State pension income cannot be accessed until a person reaches 65 or 66 at the moment and the government has plans to increase state pension age to 68 in the coming years. This could be problematic according to new findings from Lancet Public Health.
Using mortality data and combining it with information from over 15,000 respondents, the report found that healthy working life expectancy (defined as the average number of years expected to be spent healthy while in work) from age 50 is 9.42 years.
This is obviously below the remaining years needed to reach state pension age.
Because of these findings, Quilter, the financial advice company, detailed that it is risky to rely on state pension at all.
Jon Greer, the head of retirement policy at the firm, commented on the study: “This study shows that it is risky to rely on your health allowing you to work until your state pension kicks in.
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“To avoid retirement benefits becoming overly expensive, state pension age is set to gradually increase.
“It is already planned that state pension age will go up to 68 and the overarching aim is to preserve the average state retirement at no more than a third of our adult lives, meaning state pension age must rise to match increases in life expectancy.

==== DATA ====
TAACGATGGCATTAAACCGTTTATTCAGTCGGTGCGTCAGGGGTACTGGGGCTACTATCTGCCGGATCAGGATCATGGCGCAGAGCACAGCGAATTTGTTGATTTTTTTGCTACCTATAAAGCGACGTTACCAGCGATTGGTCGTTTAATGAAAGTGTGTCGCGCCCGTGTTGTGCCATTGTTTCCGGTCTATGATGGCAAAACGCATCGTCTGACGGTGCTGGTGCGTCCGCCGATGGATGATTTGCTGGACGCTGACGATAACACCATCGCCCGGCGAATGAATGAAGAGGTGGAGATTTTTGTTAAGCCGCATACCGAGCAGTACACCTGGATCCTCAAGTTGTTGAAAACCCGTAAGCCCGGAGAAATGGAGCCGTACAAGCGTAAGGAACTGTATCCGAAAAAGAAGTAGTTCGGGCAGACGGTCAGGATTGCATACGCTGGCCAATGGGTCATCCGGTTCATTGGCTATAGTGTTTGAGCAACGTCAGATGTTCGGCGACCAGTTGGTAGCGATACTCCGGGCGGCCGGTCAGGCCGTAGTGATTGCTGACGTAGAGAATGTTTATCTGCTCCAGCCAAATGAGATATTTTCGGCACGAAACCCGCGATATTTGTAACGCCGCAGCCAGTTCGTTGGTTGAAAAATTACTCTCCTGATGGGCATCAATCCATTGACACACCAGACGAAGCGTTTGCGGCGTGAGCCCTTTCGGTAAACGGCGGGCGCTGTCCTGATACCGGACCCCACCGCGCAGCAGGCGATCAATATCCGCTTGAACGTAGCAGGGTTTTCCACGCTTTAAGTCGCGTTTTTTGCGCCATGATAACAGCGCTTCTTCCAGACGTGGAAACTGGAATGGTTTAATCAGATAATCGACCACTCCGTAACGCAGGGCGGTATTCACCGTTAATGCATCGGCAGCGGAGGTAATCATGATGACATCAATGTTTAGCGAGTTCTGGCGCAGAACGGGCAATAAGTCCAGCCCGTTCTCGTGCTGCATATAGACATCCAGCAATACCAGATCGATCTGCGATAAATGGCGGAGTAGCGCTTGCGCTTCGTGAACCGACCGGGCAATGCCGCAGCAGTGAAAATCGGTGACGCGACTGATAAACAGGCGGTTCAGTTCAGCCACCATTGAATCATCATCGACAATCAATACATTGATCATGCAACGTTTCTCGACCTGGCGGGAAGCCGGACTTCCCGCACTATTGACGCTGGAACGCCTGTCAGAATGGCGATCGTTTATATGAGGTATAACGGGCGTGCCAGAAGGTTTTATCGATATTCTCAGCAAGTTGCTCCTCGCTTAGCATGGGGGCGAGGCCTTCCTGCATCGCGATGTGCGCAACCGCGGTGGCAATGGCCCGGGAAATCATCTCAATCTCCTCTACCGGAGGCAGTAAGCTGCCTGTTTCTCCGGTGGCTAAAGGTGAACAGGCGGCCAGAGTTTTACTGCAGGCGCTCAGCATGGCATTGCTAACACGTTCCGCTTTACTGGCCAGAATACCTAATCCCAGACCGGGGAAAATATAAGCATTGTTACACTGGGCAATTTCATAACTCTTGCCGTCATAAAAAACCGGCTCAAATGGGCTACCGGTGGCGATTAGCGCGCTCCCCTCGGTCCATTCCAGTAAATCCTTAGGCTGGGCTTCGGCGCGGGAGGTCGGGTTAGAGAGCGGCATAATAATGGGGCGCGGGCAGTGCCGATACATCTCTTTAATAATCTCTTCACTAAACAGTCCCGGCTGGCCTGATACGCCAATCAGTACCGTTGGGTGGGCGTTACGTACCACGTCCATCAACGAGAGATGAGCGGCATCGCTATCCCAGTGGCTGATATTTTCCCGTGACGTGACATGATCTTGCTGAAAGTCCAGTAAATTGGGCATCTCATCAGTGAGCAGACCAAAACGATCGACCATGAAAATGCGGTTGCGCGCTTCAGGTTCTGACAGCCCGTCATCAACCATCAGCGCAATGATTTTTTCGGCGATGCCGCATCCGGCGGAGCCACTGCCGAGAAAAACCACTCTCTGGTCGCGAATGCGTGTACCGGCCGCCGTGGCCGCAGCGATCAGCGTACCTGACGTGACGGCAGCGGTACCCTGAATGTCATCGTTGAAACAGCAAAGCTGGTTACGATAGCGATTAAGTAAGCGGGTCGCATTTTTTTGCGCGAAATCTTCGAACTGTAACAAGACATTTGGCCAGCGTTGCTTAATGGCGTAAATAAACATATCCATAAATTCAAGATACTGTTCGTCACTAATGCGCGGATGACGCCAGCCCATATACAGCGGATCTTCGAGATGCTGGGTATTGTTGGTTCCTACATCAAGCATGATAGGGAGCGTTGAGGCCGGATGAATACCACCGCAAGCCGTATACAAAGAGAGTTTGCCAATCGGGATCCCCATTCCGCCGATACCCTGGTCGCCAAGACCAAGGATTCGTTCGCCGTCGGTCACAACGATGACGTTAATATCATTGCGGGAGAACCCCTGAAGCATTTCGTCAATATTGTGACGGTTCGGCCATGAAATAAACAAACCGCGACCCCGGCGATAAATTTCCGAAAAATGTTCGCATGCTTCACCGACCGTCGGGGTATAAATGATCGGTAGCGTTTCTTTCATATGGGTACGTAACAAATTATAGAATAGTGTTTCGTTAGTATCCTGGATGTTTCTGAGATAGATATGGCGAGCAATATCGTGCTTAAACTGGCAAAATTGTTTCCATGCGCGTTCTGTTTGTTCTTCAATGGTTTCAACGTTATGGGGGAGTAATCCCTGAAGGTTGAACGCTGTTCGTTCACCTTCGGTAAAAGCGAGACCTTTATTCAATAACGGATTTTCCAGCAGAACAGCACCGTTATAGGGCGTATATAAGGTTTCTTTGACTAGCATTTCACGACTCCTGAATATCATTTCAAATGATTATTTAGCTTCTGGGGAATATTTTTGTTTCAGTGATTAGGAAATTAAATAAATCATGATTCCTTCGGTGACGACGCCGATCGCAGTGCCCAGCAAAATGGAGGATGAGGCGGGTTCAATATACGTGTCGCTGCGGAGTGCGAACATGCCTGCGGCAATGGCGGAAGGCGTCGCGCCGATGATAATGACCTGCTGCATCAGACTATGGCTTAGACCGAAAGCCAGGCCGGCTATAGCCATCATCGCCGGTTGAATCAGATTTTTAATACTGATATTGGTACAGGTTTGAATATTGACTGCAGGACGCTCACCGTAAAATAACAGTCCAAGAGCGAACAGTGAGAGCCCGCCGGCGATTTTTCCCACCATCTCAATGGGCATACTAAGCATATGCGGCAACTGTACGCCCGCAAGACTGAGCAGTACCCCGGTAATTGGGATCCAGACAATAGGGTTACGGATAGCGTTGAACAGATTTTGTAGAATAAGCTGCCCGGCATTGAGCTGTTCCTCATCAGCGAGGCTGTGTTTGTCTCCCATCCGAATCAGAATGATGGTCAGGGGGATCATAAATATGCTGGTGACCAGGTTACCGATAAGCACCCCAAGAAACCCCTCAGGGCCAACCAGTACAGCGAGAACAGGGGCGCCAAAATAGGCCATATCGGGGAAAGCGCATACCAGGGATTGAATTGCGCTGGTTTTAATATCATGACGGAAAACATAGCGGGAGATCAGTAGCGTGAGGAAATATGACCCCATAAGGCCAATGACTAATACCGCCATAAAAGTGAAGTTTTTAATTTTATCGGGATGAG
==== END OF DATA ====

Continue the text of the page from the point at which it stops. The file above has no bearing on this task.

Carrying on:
“However, this means that people will need to work longer before their state pension pays out.
“Although some people are happy to remain in employment longer and may even choose to delay retirement and work into their late 60s or even their 70s, this will be a challenge for others. It is especially problematic for those that suffer health difficulties and find they’re unable to work comfortably until state pension age.”
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Jon went on to highlight the only real thing that people can do to rectify this issue: “This study shows that healthy life expectancy varies significantly and it is dangerous to assume good health up until retirement benefits kick in.
“Although you can defer the state pension if you want to work longer, there is no option to take it sooner if you’re too unwell to work in comfort.
“The only way for people to retire sooner will be to have private savings in place, which are accessible from age 55.
“Having a decent pension pot could give someone the flexibility to retire early, reduce their hours or move into less demanding, lower paid work at the end of their career.
According to Pension Wise, there are six ways in which a person can tap into their pension pot when ready:
- They can leave the majority of it untouched to carry on growing
- Receive guaranteed income through an annuity
- Take adjustable income
- Take cash in chunks
- Take the whole post in one go
- Mix the options available